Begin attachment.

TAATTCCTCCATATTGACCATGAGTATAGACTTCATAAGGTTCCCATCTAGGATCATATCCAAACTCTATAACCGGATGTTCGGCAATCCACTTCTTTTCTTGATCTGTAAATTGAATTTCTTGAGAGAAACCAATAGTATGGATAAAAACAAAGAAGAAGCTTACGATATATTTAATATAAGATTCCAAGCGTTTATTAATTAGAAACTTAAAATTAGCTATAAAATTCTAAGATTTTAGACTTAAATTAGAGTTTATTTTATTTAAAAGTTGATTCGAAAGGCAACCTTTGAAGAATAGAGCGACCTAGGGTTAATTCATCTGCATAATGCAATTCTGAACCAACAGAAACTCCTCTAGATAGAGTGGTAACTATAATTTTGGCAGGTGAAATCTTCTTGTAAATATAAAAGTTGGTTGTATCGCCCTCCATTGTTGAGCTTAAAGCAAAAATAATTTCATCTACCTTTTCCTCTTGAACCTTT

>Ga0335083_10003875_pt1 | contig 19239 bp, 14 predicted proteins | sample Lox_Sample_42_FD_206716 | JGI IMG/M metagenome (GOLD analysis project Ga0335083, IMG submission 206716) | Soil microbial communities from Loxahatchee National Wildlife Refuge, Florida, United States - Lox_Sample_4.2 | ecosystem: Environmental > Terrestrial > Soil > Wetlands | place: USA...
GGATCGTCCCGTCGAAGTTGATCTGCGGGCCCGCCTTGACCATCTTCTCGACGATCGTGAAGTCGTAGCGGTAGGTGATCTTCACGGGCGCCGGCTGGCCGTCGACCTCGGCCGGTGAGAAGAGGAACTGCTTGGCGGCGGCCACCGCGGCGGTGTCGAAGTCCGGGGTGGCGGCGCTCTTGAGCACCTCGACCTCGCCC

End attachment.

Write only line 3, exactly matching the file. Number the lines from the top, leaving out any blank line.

GGATCGTCCCGTCGAAGTTGATCTGCGGGCCCGCCTTGACCATCTTCTCGACGATCGTGAAGTCGTAGCGGTAGGTGATCTTCACGGGCGCCGGCTGGCCGTCGACCTCGGCCGGTGAGAAGAGGAACTGCTTGGCGGCGGCCACCGCGGCGGTGTCGAAGTCCGGGGTGGCGGCGCTCTTGAGCACCTCGACCTCGCCC